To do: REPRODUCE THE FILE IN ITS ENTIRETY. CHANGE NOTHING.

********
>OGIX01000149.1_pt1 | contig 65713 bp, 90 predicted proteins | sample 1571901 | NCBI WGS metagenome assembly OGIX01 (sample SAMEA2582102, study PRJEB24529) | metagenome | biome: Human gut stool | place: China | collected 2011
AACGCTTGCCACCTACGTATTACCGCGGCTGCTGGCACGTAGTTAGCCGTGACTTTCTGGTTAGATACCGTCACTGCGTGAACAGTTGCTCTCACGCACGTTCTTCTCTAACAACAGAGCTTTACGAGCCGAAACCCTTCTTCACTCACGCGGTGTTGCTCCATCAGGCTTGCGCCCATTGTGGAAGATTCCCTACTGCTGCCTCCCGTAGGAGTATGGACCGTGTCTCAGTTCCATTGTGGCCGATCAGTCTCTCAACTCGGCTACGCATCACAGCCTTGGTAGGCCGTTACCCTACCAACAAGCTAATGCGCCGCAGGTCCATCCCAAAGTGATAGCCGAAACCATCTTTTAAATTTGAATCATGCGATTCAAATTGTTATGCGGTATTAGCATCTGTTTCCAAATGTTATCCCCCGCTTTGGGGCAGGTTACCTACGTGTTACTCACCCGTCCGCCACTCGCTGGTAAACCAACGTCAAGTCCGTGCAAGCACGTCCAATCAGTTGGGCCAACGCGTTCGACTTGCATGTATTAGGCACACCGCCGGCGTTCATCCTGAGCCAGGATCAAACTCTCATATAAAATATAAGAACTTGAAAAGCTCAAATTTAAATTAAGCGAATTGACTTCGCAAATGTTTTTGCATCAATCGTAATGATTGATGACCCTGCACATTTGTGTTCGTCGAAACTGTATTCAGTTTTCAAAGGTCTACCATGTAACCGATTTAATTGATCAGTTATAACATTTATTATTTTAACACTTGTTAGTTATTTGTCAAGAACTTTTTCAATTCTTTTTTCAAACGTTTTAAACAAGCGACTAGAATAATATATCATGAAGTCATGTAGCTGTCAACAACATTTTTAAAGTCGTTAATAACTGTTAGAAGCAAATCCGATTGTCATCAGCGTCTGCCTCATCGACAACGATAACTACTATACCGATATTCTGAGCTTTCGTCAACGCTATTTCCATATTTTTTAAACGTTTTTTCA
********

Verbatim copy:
>OGIX01000149.1_pt1 | contig 65713 bp, 90 predicted proteins | sample 1571901 | NCBI WGS metagenome assembly OGIX01 (sample SAMEA2582102, study PRJEB24529) | metagenome | biome: Human gut stool | place: China | collected 2011
AACGCTTGCCACCTACGTATTACCGCGGCTGCTGGCACGTAGTTAGCCGTGACTTTCTGGTTAGATACCGTCACTGCGTGAACAGTTGCTCTCACGCACGTTCTTCTCTAACAACAGAGCTTTACGAGCCGAAACCCTTCTTCACTCACGCGGTGTTGCTCCATCAGGCTTGCGCCCATTGTGGAAGATTCCCTACTGCTGCCTCCCGTAGGAGTATGGACCGTGTCTCAGTTCCATTGTGGCCGATCAGTCTCTCAACTCGGCTACGCATCACAGCCTTGGTAGGCCGTTACCCTACCAACAAGCTAATGCGCCGCAGGTCCATCCCAAAGTGATAGCCGAAACCATCTTTTAAATTTGAATCATGCGATTCAAATTGTTATGCGGTATTAGCATCTGTTTCCAAATGTTATCCCCCGCTTTGGGGCAGGTTACCTACGTGTTACTCACCCGTCCGCCACTCGCTGGTAAACCAACGTCAAGTCCGTGCAAGCACGTCCAATCAGTTGGGCCAACGCGTTCGACTTGCATGTATTAGGCACACCGCCGGCGTTCATCCTGAGCCAGGATCAAACTCTCATATAAAATATAAGAACTTGAAAAGCTCAAATTTAAATTAAGCGAATTGACTTCGCAAATGTTTTTGCATCAATCGTAATGATTGATGACCCTGCACATTTGTGTTCGTCGAAACTGTATTCAGTTTTCAAAGGTCTACCATGTAACCGATTTAATTGATCAGTTATAACATTTATTATTTTAACACTTGTTAGTTATTTGTCAAGAACTTTTTCAATTCTTTTTTCAAACGTTTTAAACAAGCGACTAGAATAATATATCATGAAGTCATGTAGCTGTCAACAACATTTTTAAAGTCGTTAATAACTGTTAGAAGCAAATCCGATTGTCATCAGCGTCTGCCTCATCGACAACGATAACTACTATACCGATATTCTGAGCTTTCGTCAACGCTATTTCCATATTTTTTAAACGTTTTTTCA